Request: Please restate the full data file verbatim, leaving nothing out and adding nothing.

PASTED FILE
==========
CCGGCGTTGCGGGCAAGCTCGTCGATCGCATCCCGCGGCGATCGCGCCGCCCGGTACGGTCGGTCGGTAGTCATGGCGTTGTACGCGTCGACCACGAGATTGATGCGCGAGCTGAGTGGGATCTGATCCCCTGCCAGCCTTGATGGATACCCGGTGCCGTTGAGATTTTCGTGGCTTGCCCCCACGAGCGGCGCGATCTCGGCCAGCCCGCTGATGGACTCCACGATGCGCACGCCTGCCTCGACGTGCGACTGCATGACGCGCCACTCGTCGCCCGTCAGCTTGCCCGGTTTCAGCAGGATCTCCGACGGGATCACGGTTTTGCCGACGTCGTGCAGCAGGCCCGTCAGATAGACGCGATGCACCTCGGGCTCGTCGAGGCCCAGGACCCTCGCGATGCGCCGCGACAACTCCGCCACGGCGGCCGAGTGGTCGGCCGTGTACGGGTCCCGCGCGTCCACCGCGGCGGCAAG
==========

CCGGCGTTGCGGGCAAGCTCGTCGATCGCATCCCGCGGCGATCGCGCCGCCCGGTACGGTCGGTCGGTAGTCATGGCGTTGTACGCGTCGACCACGAGATTGATGCGCGAGCTGAGTGGGATCTGATCCCCTGCCAGCCTTGATGGATACCCGGTGCCGTTGAGATTTTCGTGGCTTGCCCCCACGAGCGGCGCGATCTCGGCCAGCCCGCTGATGGACTCCACGATGCGCACGCCTGCCTCGACGTGCGACTGCATGACGCGCCACTCGTCGCCCGTCAGCTTGCCCGGTTTCAGCAGGATCTCCGACGGGATCACGGTTTTGCCGACGTCGTGCAGCAGGCCCGTCAGATAGACGCGATGCACCTCGGGCTCGTCGAGGCCCAGGACCCTCGCGATGCGCCGCGACAACTCCGCCACGGCGGCCGAGTGGTCGGCCGTGTACGGGTCCCGCGCGTCCACCGCGGCGGCAAG